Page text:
He arranged a table and chairs ready for the meeting, and sorted through some details about soap box racing that Lois had downloaded for him from her computer. He had been considerably alarmed at the technical stuff about constructing the soap boxes, and about safety regulations that would have to be considered. He would ask Tony Dibson what they had done in the old days. No doubt Adstone would use it as an excuse to try turning the committee against soap boxes in any guise.
“Evenin’, Derek,” said Tony, as he came through the door, looking smart and neatly dressed for the meeting. Derek marvelled again at how the old boy managed with a disabled wife and all the household chores to do.
“Nice to see you, Tony, and on time as always! Reckon we could show these youngsters a thing or two.” The rest came in ones and twos, and Derek was just beginning to wonder if Hazel Thornbull had forgotten, when she and husband John hurried through the door, apologising for having had to stay with a sick cow.
“Not that blue tongue, I ’ope,” said Tony, and Gavin made a disgusted face.
“Do you think we could start, Chairman,” he said. “I have some business work to catch up on.” He hadn’t, but he liked to create an image.
“Right, let’s get to it,” said Derek briskly. “All here?” He looked around, and saw that Father Rodney was missing. Saying a prayer for the soul of the sick cow? Derek asked if anyone had heard anything from him.
“I saw him in the churchyard as I was comin’ down,” Tony said. “Gazing upwards, he was.”
“Lost in wonder, love and praise, probably,” said Hazel, who had a passion for hymns and knew all the words.
“No point in waiting for him,” said Gavin Adstone. “I can’t think he’ll have much to contribute, anyway. Away with the fairies most of the time.”
“Hardly,” said Derek dryly, and added that the vicar was a good and useful man, and he was sure he would not mind if they started without him.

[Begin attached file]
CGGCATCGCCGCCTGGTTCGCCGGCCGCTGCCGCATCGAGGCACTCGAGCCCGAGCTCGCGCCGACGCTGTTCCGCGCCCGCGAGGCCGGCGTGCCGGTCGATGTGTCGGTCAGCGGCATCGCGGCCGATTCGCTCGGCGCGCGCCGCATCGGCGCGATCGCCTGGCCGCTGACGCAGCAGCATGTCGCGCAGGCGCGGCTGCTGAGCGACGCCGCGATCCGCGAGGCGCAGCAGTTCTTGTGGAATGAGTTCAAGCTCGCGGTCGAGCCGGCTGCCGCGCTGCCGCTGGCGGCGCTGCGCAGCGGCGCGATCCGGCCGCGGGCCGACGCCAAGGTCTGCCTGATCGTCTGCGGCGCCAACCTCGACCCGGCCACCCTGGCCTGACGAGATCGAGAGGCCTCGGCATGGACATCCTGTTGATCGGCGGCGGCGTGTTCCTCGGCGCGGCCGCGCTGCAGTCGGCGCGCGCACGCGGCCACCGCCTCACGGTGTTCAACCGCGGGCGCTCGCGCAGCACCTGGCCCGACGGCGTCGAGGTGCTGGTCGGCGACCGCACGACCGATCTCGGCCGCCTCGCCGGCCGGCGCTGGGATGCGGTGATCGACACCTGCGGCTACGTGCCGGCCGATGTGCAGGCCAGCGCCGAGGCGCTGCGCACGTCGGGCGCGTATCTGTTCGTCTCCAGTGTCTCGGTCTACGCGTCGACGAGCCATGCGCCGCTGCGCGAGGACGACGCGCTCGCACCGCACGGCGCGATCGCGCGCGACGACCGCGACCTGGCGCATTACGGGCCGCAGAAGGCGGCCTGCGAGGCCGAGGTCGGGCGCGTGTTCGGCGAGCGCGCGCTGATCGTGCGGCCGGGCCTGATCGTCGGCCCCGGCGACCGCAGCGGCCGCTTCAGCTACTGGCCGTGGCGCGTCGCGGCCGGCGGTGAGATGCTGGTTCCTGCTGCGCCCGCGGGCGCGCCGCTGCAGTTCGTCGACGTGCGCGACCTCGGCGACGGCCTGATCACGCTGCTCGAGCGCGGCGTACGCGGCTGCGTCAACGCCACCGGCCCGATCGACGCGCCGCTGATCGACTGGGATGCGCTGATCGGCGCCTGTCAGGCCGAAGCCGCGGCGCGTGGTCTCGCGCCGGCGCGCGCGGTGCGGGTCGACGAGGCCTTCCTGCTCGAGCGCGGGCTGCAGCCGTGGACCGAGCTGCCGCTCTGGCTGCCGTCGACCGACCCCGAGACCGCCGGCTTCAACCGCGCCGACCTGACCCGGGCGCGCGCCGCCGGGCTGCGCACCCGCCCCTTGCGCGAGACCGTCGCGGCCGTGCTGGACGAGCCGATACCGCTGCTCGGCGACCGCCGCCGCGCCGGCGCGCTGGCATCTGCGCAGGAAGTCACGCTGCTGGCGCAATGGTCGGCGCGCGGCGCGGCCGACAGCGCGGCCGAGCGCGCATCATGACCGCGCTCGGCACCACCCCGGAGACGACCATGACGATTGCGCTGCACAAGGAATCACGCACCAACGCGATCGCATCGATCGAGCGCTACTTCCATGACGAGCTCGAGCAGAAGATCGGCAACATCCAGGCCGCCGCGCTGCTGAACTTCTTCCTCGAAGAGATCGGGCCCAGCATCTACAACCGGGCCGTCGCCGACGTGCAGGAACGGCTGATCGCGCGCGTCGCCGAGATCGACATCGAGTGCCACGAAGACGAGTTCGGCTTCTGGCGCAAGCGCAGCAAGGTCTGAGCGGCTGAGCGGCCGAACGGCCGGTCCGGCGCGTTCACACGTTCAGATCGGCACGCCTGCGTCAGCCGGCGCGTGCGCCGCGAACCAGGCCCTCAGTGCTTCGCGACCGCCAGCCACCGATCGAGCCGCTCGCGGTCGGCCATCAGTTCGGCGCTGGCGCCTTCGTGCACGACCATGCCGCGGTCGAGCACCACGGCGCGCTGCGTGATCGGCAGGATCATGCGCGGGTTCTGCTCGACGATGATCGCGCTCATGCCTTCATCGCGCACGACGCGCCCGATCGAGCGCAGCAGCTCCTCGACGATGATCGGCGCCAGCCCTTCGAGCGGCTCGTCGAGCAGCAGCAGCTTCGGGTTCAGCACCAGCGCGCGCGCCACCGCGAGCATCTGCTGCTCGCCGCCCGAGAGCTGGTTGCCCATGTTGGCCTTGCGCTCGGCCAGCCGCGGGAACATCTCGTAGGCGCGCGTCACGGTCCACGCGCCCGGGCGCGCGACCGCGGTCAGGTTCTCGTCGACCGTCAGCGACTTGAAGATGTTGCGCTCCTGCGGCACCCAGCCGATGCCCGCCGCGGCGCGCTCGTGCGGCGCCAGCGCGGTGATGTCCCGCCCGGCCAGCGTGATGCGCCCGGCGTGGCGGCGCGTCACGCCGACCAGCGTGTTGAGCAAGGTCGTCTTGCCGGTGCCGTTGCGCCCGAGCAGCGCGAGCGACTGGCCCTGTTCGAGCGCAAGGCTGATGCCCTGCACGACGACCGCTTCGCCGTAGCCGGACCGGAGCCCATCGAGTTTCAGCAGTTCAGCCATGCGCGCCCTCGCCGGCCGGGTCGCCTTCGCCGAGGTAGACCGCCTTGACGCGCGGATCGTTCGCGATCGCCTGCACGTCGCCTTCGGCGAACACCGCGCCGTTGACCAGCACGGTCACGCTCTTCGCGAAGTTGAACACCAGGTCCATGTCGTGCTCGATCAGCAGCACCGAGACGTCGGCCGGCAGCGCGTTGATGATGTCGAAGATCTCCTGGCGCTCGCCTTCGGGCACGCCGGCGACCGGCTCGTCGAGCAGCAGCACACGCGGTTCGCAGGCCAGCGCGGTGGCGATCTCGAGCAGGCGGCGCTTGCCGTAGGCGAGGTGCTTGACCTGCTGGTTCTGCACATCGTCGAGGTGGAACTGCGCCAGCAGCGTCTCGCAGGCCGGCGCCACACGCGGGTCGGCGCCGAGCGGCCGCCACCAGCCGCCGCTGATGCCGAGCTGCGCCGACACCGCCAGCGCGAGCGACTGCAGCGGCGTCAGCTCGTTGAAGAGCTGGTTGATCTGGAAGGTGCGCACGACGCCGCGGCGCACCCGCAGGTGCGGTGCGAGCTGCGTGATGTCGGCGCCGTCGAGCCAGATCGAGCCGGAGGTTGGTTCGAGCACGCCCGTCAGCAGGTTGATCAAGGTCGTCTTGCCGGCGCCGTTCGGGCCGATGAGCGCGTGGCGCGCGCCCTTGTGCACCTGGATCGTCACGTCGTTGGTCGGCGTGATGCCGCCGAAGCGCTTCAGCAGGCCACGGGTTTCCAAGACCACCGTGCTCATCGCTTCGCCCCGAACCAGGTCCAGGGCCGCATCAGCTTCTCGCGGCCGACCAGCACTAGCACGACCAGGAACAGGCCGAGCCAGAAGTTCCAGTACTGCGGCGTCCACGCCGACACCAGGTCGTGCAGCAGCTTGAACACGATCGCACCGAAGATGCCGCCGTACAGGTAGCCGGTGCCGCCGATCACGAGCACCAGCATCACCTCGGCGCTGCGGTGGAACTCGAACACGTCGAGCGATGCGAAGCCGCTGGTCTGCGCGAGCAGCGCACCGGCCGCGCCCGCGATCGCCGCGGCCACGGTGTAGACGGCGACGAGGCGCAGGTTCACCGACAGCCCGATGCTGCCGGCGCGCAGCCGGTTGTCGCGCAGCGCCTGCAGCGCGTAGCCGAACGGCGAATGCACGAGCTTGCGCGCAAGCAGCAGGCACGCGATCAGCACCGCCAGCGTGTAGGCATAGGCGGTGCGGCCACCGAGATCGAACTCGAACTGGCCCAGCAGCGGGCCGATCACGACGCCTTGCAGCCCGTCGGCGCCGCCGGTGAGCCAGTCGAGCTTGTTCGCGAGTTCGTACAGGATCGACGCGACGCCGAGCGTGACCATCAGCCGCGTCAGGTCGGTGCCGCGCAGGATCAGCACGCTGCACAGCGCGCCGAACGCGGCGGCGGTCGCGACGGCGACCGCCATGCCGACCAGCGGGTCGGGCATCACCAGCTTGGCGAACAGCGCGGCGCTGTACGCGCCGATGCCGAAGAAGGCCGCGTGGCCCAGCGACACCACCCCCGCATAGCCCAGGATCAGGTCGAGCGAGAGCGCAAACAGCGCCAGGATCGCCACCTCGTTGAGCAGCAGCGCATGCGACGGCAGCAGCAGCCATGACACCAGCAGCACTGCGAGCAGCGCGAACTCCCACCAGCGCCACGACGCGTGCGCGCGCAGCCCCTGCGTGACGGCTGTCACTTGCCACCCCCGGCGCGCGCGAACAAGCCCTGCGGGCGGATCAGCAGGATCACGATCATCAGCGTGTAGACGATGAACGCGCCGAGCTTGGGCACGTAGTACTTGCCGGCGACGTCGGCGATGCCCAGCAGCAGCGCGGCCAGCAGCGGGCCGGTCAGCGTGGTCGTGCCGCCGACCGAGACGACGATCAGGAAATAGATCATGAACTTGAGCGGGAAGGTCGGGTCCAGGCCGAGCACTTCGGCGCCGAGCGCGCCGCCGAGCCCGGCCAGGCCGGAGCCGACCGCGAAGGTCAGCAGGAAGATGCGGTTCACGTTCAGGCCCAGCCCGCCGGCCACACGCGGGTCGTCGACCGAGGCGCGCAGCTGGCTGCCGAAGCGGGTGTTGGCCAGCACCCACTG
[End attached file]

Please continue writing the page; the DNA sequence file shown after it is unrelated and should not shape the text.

Good old Derek, thought Hazel, as she opened the minutes book ready to read her notes on the last meeting. “That’s put smartass Gavin in his place,” she muttered under her breath.
The vicar turned up, and after the minutes had been read they got swiftly down to the main item. “The soap box grand prix,” said Derek. “First of all, we need to fix a date. Any suggestions as to the best time?”
Various dates were considered, several of them clashing with other village events. The church fete, the WI outing, a couple of weddings arranged needing the church and a free run through the village for the happy couple and their guests. Eventually a date was agreed, and Derek shuffled his papers.
“Lois has found out quite a bit about how the races an’ that are organised these days,” he said, “and I must say I hadn’t reckoned on something so complicated.” He saw Gavin draw a breath to speak, and so continued quickly. “Not that we would want to put on such a formal event,” he added. “Most of us were thinking of a few likely lads having a go at making some larky soap boxes and putting on a race or two to entertain the crowds.”